Russ Ray

Trying to become more like Jesus

When the chips were down

6 Comments

When I started this blog, I wondered if there was ever a time when I would get around to discussing this, and this might as well be the moment. If you’re wondering why there’s a picture of a bunch of poker chips that I’ve written on here, it will become evident in a bit.

DSC_0664

Here goes….

I have suffered from a pornography addiction for my entire adult life.

It’s a good thing that blogs don’t operate in real-time, because you would have waited about 45 minutes for me to type that sentence.

I don’t really want to go into details right now, except to say that at the end of May, I relapsed. I lost trust, I harmed my family yet again, and I wondered when I would really be serious about keeping my life safeguarded.

I had a filter. That was some of the problem, but not all of it. (By the way, XXXChurch is a terrible filtering program that can be dodged by incognito windows at every turn. I should have known when their celebrity pastor argued with me on Twitter about the supposed merits of Dexter that they aren’t really serious about porn – just substituting sexual pornography with violence pornography).

A lot of the problem was leaving God out of the discussion. When you try to behave in your own strength, you eventually break down.

But really, the problem was that I lost sight of the streak. When you have a streak and God gives you victory day by day, having that streak and knowing how long it is tells you what you’re throwing away on the days where you are weak.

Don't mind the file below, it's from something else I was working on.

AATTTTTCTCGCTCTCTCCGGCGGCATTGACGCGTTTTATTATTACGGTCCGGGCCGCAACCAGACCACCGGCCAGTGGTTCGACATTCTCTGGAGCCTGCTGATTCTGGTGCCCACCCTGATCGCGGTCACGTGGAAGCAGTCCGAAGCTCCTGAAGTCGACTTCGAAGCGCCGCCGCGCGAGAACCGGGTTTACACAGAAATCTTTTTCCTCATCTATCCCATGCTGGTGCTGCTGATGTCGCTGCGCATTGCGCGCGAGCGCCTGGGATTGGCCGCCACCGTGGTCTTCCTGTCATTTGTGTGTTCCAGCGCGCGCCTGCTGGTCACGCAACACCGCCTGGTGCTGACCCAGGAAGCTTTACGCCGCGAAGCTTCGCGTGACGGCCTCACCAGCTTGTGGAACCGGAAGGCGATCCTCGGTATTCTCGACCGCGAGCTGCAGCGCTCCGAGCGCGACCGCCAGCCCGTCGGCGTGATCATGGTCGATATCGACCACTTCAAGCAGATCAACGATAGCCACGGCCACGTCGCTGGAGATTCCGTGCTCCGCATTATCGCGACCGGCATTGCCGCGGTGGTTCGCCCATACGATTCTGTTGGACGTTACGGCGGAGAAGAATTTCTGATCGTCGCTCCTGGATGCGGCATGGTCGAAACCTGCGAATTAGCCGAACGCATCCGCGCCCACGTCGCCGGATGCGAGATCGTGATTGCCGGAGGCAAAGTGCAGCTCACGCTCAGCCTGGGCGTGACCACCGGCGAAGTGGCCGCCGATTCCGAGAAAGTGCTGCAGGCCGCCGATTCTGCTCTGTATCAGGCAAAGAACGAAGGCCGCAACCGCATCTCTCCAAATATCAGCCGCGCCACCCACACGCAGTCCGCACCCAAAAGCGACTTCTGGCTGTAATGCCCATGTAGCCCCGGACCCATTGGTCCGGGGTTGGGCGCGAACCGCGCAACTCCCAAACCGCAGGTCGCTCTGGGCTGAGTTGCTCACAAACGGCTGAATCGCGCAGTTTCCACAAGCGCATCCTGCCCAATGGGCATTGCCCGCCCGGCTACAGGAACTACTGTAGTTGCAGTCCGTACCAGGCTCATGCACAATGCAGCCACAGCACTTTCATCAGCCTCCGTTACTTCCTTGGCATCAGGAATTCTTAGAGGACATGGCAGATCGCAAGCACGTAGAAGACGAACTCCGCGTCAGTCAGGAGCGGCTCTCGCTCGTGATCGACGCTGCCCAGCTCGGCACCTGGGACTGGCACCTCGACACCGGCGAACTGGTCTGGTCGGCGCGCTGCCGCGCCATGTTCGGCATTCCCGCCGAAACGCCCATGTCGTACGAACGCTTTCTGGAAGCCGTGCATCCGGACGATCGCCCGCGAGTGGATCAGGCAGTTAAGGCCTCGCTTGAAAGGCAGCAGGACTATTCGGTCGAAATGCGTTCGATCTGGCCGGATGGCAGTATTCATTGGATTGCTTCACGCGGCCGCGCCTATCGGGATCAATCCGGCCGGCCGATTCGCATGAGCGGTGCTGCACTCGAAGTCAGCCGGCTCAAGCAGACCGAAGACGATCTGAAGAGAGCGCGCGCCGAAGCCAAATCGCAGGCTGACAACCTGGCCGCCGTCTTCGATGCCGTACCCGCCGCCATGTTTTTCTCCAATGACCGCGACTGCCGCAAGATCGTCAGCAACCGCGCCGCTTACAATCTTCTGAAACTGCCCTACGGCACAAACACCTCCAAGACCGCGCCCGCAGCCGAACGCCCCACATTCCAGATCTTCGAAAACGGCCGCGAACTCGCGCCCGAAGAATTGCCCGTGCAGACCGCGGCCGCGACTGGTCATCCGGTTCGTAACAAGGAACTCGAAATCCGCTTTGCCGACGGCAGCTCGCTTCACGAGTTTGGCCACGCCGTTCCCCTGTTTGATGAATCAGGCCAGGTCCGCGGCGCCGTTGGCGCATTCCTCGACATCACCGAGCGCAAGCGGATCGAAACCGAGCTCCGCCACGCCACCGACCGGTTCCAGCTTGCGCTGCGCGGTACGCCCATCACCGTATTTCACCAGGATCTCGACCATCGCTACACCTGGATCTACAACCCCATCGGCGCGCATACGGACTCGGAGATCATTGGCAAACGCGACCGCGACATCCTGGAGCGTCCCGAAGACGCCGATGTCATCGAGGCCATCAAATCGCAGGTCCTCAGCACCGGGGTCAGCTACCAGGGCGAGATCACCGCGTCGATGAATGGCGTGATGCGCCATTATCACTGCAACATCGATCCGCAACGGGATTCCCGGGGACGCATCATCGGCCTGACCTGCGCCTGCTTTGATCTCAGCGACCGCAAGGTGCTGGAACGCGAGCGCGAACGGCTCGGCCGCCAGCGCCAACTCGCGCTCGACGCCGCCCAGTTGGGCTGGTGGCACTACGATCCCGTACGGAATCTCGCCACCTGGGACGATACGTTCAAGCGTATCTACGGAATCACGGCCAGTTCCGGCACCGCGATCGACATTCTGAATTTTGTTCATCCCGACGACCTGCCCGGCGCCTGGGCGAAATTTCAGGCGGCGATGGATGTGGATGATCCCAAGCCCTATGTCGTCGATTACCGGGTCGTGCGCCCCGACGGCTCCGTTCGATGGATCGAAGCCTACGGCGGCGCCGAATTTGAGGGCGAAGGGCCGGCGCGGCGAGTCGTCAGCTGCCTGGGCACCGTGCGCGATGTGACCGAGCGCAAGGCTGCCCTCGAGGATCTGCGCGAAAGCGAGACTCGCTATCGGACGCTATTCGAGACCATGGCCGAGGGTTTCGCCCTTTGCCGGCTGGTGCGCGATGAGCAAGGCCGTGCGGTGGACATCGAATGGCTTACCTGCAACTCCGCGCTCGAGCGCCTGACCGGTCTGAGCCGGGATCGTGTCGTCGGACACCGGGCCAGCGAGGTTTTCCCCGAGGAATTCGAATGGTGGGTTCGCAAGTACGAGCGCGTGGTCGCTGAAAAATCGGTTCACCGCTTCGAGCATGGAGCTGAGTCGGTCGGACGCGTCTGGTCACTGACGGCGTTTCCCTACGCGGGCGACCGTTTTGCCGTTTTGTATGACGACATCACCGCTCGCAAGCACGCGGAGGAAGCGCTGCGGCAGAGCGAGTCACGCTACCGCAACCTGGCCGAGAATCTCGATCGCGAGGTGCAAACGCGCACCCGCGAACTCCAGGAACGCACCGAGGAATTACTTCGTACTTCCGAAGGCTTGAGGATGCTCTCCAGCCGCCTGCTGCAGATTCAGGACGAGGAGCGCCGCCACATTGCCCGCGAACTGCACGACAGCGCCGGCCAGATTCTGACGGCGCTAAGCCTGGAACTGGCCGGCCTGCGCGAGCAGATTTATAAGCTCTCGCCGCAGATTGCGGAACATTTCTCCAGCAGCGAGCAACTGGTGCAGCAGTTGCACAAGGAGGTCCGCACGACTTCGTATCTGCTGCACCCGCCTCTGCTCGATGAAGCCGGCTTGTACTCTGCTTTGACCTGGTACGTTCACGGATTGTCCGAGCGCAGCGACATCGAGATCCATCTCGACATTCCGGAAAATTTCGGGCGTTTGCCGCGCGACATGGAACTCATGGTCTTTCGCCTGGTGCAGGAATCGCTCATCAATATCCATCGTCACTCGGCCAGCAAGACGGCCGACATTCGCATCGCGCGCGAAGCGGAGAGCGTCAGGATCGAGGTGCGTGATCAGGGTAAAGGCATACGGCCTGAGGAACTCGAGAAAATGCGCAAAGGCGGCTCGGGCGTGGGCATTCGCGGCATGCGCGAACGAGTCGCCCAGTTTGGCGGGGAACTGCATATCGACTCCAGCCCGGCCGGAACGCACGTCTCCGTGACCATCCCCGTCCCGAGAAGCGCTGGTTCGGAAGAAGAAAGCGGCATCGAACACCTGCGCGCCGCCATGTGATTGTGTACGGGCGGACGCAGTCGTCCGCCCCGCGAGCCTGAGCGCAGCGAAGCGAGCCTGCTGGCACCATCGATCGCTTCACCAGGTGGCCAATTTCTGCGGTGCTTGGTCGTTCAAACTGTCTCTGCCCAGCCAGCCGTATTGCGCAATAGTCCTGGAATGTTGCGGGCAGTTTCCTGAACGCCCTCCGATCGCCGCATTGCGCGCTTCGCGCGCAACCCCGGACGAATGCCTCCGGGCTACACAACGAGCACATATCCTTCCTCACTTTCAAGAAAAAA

Or tired.

Or angry.

Or frustrated.

Or bitter.

I knew that my streak was somewhere in the neighborhood of 5 or 6 years. The day after this happened, I heard a story about the sobriety coins that people in AA use to remember how long they’ve stayed clean. Now, I don’t really get into the whole “To thine own self be true” thing, because that sounds pretty selfish and not relying on God’s strength, but I did like the idea of marking time, because it’s a physical reminder that I can always carry with me of what I would give up in a relapse.

I see them every day when I put them in my pockets and when I take them out, and even sometimes when I want to give up the fight already.

I hate the Message translation overall for its inaccuracy, but a verse that I highlighted long ago when I started to deal with this issue has an interesting take: “Let’s not pretend this is easier than it really is. If you want to live a morally pure life, here’s what you have to do: You have to blind your right eye the moment you catch it in a lustful leer. You have to choose to live one-eyed or else be dumped on a moral trash pile.”—Matthew 5:29 (MSG)

In the meantime, my wife has probably wondered why she is finding poker chips in the laundry with weird dates written on them. Strangers might hear them in my pockets as I walk and wonder if I just came from the riverboat with souvenirs.

The possible embarrassment doesn’t bother me, because on May 30th, I celebrated 24 hours.

On June 5th, I celebrated a week.

On June 12th, I celebrated 2 weeks.

Last Tuesday, I celebrated a month.